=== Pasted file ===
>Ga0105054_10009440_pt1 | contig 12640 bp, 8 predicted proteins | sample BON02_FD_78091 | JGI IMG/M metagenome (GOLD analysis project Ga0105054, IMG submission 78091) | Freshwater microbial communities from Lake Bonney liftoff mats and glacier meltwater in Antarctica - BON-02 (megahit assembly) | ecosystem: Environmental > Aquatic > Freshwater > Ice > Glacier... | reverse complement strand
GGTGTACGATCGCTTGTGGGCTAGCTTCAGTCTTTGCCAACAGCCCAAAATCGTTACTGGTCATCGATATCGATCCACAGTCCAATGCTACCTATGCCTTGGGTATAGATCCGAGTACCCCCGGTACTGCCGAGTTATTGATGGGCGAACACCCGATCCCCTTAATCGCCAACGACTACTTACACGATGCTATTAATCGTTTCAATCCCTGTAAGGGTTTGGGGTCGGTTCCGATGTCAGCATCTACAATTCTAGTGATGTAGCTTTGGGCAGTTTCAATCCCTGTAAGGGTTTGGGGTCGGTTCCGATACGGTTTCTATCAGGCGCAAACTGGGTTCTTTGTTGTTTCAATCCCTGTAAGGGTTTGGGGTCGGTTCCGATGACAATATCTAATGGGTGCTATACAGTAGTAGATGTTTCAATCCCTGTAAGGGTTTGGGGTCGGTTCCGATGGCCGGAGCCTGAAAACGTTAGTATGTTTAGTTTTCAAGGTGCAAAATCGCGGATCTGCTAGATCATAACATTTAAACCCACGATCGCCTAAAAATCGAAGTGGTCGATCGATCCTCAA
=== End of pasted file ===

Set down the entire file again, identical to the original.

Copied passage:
>Ga0105054_10009440_pt1 | contig 12640 bp, 8 predicted proteins | sample BON02_FD_78091 | JGI IMG/M metagenome (GOLD analysis project Ga0105054, IMG submission 78091) | Freshwater microbial communities from Lake Bonney liftoff mats and glacier meltwater in Antarctica - BON-02 (megahit assembly) | ecosystem: Environmental > Aquatic > Freshwater > Ice > Glacier... | reverse complement strand
GGTGTACGATCGCTTGTGGGCTAGCTTCAGTCTTTGCCAACAGCCCAAAATCGTTACTGGTCATCGATATCGATCCACAGTCCAATGCTACCTATGCCTTGGGTATAGATCCGAGTACCCCCGGTACTGCCGAGTTATTGATGGGCGAACACCCGATCCCCTTAATCGCCAACGACTACTTACACGATGCTATTAATCGTTTCAATCCCTGTAAGGGTTTGGGGTCGGTTCCGATGTCAGCATCTACAATTCTAGTGATGTAGCTTTGGGCAGTTTCAATCCCTGTAAGGGTTTGGGGTCGGTTCCGATACGGTTTCTATCAGGCGCAAACTGGGTTCTTTGTTGTTTCAATCCCTGTAAGGGTTTGGGGTCGGTTCCGATGACAATATCTAATGGGTGCTATACAGTAGTAGATGTTTCAATCCCTGTAAGGGTTTGGGGTCGGTTCCGATGGCCGGAGCCTGAAAACGTTAGTATGTTTAGTTTTCAAGGTGCAAAATCGCGGATCTGCTAGATCATAACATTTAAACCCACGATCGCCTAAAAATCGAAGTGGTCGATCGATCCTCAA